(adhesion of suspended structures and the underlying surface) is
a considerable problem for batch fabricated MEMS devices. MEMS devices
are often released through wet etching. As the wafer is removed
from the wet etch liquid is trapped between the small space separating
the MEMS device and the substrate. This liquid, through capillary
forces, pulls the cantilevered MEMS device down to the substrate
where it remains. The purpose of this study was repair the stiction
by using a laser-induced stress wave.
Numerous techniques have been explored
to resolve this problem. However, most require significant trade-offs
e.g. non-standard silicon processing, additional design structures,
long release process times, etc.
Cantilevered beams were fabricated
using a standard MEMS process with the exception of the special
release process used after the final isopropyl rinse. The stiction-failed
beams varied from 100 –1000 microns in length, with their
intended substrate separation (after release) of 2 or 4.5 microns.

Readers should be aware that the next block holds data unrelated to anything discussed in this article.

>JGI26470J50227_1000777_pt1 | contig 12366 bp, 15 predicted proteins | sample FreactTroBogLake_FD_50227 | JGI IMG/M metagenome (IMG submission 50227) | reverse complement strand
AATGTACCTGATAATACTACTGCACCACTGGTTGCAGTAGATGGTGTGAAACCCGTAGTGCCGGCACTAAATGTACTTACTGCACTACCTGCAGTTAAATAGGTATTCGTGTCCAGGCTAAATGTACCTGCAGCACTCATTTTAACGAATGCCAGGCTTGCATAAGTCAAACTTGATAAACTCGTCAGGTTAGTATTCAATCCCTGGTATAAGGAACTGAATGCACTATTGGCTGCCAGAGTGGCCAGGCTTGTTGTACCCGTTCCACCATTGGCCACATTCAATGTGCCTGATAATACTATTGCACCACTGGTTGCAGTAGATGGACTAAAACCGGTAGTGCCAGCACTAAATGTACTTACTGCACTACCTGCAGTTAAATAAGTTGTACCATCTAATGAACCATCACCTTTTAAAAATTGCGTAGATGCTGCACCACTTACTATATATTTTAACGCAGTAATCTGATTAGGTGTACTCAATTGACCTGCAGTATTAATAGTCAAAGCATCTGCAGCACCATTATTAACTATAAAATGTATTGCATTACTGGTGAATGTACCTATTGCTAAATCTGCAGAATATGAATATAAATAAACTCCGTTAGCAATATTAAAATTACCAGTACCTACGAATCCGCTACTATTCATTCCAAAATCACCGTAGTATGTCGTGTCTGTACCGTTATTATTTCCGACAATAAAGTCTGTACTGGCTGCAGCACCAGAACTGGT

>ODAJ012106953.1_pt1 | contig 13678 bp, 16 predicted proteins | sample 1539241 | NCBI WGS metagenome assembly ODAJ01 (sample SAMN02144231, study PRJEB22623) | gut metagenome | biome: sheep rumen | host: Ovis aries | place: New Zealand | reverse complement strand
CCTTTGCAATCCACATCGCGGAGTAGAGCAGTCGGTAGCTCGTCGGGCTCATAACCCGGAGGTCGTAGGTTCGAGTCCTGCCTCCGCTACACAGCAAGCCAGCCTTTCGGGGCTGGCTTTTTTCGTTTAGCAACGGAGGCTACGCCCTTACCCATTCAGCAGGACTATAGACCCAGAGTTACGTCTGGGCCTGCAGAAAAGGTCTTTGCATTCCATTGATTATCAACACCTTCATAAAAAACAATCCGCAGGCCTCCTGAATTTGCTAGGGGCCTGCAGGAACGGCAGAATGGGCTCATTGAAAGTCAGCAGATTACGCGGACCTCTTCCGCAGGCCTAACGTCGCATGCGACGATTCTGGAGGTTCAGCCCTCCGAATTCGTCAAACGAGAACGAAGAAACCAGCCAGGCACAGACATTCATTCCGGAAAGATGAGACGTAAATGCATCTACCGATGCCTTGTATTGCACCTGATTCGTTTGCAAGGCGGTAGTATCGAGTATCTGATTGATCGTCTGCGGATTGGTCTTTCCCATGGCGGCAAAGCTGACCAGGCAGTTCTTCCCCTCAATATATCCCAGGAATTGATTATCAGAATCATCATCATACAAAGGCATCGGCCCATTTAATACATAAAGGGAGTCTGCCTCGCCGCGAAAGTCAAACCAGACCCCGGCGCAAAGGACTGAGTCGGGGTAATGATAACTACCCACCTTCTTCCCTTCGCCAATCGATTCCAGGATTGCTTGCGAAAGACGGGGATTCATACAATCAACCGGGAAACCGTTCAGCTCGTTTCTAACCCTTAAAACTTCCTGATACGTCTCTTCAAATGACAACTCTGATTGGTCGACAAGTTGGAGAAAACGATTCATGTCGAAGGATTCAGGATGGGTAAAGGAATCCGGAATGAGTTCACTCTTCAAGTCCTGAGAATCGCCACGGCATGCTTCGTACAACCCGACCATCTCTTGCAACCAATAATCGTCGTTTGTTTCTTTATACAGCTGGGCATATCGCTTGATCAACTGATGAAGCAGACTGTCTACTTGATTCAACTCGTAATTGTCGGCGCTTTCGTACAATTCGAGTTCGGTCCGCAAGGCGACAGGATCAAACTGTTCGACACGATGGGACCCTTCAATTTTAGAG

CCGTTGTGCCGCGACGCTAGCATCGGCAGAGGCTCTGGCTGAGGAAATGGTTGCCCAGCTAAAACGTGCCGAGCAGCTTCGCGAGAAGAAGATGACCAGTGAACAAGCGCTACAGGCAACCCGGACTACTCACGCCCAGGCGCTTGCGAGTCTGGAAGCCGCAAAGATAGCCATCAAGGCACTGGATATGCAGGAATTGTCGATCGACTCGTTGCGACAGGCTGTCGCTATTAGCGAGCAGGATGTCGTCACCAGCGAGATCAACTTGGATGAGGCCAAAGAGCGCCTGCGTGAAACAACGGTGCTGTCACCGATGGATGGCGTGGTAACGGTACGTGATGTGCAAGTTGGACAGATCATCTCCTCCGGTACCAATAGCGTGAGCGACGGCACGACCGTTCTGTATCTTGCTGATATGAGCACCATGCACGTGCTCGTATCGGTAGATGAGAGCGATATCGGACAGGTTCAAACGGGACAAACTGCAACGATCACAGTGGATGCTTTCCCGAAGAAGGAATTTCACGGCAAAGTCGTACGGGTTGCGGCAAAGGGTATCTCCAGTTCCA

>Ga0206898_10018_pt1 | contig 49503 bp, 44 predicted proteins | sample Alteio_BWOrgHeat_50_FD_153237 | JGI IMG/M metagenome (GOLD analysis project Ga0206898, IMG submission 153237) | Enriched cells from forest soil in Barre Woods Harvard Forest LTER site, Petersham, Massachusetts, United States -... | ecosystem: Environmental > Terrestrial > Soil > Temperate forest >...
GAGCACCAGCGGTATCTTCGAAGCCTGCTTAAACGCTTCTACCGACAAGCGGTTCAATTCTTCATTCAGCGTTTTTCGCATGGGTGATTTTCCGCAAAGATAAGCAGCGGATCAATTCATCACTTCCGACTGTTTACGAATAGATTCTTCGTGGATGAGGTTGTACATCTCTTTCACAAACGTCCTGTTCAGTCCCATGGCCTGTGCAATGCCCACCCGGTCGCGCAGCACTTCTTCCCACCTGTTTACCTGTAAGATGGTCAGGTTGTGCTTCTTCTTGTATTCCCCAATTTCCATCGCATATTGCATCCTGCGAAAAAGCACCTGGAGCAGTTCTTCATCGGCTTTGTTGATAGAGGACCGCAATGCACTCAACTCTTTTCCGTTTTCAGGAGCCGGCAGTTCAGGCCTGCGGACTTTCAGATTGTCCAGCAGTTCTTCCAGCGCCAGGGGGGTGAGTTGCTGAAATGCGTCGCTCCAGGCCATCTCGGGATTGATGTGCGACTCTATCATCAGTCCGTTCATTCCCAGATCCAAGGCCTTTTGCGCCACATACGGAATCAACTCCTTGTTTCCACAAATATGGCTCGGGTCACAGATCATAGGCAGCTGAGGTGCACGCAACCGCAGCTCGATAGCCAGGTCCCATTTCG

A Nd:YAG laser pulse was focused to a 3mm diameter spot on the backside
of the Si substrate whose front surface had the MEMS structures,
including the stiction-failed cantilevered beams. The cantilever
beams were examined before and after each laser exposure under an
optical microscope to spot for the released structures. Cantilevered
beams were released starting at 7kJ/m2 and additional beams were
released as the laser energy was increased. It was confirmed that
no adjoining structures were damaged by the stress wave. The whole
process of stiction repair is accomplished literally in few seconds.
This technology can thus be used to substantially increase the yield
of MEMS devices during fabrication, and also to repair in-use stiction.
The invention has been tested and
fully demonstrated on actual MEMS chips that had several cantilevers
failed due to stiction.
Because the process is very simple,
quick (takes few seconds at most) and can be implemented on-line
during batch processing of MEMS structures, operates at very safe
low laser energy densities, and does not involve direct contact
with the MEMS features. A United States Patent is pending for this